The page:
Monday 29 June 2015

Inside Out

Image result for inside out poster

"I'm Joy, this is Sadness, that's Anger, this is Disgust, and that's Fear. We're Riley's emotions."

Pixar is the king of animation today, or at least it was. But recently some cracks have started to appear in the armour, being absent from 2014 all together, losing out both critically and commercially to Disney’s Frozen in 2013 and making Cars 2 in 2012. But with the acclaimed director of Monsters Inc and Up, Pete Docter, returning to direct this major emotion picture, are the animation giants about to make a comeback?
Riley’s life takes an even more tremulous route when she is suddenly uprooted and moved as her father takes a new job in San Francisco. Guided by her emotions Fear, Anger, Joy, Sadness and Disgust she struggles to adjust to her new life. Worse still the emotions in her head are starting to have turmoil of their own.
You’ve probably heard this from about a million people already, but Inside Out is Pixar’s best film since Toy Story 3, and though that is only five years ago it just shows the strength of their work, and overall I would probably rank this film around the fifth position overall, yes it really is that good. So what works with Inside Out, well for a start it is wonderfully inventive, it’s not just another sequel like Cars 2 or Monsters University or something that has already been done a million times like Brave. This is an extremely inventive, imaginative, clever and intelligent story that just feels original. Though I’m sure some have pondered this idea before of personifying emotions Pixar’s anatomy of the human mind here and the detail they display while doing it is astounding.
Few film in recent memory have managed to conduct a study of the mind as complex as this. Yes we probably don’t really have yellow sentient beings that represent emotions (one of which voiced by Amy Poheler) telling us what to do. But in terms of seeing the conflict between each motivation and emotion, the way that people are influenced by memories and the power of escapism held within one’s own imagination are all addressed and excellently portrayed.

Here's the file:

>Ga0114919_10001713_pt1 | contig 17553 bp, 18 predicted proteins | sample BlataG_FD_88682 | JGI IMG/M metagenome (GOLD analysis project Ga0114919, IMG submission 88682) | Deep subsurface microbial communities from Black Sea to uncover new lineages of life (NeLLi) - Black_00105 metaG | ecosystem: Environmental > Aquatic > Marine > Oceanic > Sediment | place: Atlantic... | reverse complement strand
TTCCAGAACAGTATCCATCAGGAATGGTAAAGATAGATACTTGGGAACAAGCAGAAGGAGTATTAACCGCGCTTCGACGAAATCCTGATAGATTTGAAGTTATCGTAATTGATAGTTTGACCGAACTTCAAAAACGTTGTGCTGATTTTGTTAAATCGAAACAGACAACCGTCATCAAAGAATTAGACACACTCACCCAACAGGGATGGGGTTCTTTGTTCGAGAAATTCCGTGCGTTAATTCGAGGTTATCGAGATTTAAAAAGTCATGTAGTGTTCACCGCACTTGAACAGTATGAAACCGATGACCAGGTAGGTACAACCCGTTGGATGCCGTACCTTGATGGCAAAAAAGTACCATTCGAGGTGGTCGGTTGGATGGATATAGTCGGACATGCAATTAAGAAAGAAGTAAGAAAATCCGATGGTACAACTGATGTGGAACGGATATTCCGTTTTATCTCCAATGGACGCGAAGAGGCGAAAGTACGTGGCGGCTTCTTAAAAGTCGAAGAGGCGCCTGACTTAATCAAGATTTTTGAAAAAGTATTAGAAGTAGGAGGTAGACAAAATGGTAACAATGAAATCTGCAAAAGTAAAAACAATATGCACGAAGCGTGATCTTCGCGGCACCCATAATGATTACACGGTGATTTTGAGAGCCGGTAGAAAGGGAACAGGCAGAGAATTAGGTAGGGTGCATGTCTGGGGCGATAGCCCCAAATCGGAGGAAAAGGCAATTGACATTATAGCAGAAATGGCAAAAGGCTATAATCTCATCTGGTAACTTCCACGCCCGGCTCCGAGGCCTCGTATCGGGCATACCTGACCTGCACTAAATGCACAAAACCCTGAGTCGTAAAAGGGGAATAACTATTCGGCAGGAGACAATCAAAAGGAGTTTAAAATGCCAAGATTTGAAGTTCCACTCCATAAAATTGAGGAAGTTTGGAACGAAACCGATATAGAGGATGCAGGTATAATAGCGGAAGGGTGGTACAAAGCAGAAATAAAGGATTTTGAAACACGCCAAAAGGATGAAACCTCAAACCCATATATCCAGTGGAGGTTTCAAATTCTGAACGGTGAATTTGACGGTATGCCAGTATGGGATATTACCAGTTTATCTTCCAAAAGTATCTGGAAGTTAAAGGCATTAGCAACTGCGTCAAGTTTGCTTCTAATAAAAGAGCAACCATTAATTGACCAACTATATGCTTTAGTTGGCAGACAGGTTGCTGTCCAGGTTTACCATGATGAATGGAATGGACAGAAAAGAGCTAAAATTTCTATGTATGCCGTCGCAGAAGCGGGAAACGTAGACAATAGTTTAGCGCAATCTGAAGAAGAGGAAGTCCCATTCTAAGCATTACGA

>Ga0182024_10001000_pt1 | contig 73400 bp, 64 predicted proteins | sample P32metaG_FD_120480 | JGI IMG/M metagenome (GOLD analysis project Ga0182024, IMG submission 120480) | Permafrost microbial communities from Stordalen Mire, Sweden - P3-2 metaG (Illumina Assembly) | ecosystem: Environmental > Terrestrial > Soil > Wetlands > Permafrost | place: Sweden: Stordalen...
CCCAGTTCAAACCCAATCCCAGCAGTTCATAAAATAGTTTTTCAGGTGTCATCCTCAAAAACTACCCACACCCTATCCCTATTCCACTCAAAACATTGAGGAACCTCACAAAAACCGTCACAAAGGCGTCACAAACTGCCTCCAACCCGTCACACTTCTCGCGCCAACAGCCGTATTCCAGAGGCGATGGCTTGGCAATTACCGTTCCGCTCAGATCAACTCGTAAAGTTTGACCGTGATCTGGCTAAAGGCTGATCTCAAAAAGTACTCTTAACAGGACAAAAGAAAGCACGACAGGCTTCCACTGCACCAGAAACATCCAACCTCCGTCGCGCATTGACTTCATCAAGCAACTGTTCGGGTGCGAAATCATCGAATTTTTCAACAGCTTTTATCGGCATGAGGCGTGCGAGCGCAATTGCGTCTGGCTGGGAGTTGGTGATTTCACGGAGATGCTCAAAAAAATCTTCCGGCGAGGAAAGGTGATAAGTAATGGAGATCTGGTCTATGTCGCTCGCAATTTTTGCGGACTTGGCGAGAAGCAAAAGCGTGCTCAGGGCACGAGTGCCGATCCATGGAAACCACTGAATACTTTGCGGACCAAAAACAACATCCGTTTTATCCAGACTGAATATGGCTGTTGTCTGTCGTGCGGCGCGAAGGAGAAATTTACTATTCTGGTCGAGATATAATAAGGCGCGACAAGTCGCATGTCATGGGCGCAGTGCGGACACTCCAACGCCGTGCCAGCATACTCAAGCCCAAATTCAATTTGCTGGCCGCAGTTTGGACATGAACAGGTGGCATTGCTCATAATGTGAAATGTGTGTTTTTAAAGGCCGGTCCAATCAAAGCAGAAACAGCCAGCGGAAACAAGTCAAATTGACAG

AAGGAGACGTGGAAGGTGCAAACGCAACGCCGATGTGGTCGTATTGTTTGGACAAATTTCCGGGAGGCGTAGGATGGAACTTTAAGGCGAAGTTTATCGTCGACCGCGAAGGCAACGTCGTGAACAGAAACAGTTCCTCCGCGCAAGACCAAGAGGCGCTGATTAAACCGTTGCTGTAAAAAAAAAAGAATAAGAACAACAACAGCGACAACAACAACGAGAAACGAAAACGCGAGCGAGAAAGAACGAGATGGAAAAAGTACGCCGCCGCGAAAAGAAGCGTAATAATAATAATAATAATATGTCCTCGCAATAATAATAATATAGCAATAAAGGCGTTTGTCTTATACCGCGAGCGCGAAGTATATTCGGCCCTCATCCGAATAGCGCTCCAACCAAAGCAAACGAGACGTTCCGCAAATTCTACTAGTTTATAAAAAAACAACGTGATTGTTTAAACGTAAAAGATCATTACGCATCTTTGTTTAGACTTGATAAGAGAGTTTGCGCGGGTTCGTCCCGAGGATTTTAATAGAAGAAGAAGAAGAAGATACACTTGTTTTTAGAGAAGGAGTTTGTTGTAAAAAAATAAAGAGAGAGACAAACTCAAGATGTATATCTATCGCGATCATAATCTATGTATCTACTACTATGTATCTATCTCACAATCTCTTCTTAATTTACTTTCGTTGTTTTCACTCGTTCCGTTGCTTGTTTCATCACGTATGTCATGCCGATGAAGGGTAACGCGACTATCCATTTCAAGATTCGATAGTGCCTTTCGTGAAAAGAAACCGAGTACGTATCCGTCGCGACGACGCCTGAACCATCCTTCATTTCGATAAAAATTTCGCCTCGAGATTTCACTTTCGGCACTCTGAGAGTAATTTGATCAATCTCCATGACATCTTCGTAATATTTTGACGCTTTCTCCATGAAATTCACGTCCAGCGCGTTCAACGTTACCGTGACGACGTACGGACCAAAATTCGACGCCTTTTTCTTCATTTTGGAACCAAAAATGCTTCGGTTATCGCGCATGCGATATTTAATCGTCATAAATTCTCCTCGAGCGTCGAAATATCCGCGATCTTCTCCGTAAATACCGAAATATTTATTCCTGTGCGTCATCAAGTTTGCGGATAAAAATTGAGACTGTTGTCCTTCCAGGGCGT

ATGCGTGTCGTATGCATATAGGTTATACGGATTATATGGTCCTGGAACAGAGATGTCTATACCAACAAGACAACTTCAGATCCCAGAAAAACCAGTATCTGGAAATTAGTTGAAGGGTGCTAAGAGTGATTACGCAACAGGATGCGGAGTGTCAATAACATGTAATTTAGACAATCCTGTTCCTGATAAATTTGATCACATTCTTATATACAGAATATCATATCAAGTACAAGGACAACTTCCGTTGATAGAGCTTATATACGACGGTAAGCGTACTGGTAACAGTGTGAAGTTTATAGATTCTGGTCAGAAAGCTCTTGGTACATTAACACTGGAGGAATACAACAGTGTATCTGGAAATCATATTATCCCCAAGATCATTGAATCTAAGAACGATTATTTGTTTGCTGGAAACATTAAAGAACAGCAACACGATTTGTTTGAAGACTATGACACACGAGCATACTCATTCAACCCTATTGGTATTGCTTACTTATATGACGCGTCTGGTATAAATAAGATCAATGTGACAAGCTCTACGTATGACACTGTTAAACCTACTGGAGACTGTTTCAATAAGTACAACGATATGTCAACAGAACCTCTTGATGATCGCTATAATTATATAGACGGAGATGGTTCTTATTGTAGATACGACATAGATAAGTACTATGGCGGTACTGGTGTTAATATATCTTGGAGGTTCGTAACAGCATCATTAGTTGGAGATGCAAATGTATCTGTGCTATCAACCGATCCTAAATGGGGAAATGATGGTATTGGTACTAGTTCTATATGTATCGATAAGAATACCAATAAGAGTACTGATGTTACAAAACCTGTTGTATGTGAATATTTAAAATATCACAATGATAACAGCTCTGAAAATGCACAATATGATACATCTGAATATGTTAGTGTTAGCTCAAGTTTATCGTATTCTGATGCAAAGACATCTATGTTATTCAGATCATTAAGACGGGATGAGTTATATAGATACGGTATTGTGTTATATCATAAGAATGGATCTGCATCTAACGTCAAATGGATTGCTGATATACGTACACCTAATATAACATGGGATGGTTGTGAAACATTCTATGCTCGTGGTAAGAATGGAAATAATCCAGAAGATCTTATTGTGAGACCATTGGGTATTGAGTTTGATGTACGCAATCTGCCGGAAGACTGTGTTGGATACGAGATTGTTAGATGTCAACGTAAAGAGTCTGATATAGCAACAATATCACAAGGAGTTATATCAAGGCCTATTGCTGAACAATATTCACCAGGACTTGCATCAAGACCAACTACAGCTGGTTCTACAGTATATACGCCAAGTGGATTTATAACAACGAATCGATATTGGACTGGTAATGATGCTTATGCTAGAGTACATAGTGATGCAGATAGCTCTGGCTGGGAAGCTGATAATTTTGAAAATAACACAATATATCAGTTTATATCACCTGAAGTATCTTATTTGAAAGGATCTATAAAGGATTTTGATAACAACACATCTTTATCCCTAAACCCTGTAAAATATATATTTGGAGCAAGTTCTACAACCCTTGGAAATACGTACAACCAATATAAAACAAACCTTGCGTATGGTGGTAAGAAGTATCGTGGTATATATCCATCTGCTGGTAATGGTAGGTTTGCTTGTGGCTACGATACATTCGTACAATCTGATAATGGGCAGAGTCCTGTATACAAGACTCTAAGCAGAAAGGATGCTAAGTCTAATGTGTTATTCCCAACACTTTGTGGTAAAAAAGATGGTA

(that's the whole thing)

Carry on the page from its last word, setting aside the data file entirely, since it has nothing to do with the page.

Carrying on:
This is also a deeply layered film. The character of Riley could have simply become a template, a base, a model from which events could have played out like some kind of vessel rather than a living person. But instead there are many complex levels to her character and rather than it feel as if the emotions in her head are running inside her, they feels as if they are genuinely a part of her. The result is an incredibly mature film, for a kid’s films at least. There was no moment in this film that felt like it had been made for children but at the same time there was nothing to put children off. It is the complete definition of a family film, something that defies any age limit and instead makes itself universally relatable and recognisable.
Like Pixar’s best films, for any kid that watches this today, you’ll laugh and be entertained, but at the same time I think it will take a larger meaning for those children as they get older and re-watch it. Look at the Toy Story Trilogy, Finding Nemo or The Incredibles, those kind are simply pleasurable adventures as a child, but as an adult you can see the detail and depth these animations use to explore the human experience and the sentiments they practise.
Now of course this is very deep and philosophical, famously not a good time for kids. But believe me when I say that Inside Out is a wonder to watch. The humour is generated from the imagination behind the world that Pixar create here, and the chemistry and interactions between the various emotions. This could also be the next Pixar film to truly break into pop culture the same way that other animated classics. And of course it’s Pixar so you know the animation is stunningly beautiful and you know that you’re likely to cry at some point.
A universally enjoyable film in every sense of the word, a genius of movie making.
Result: 10/10

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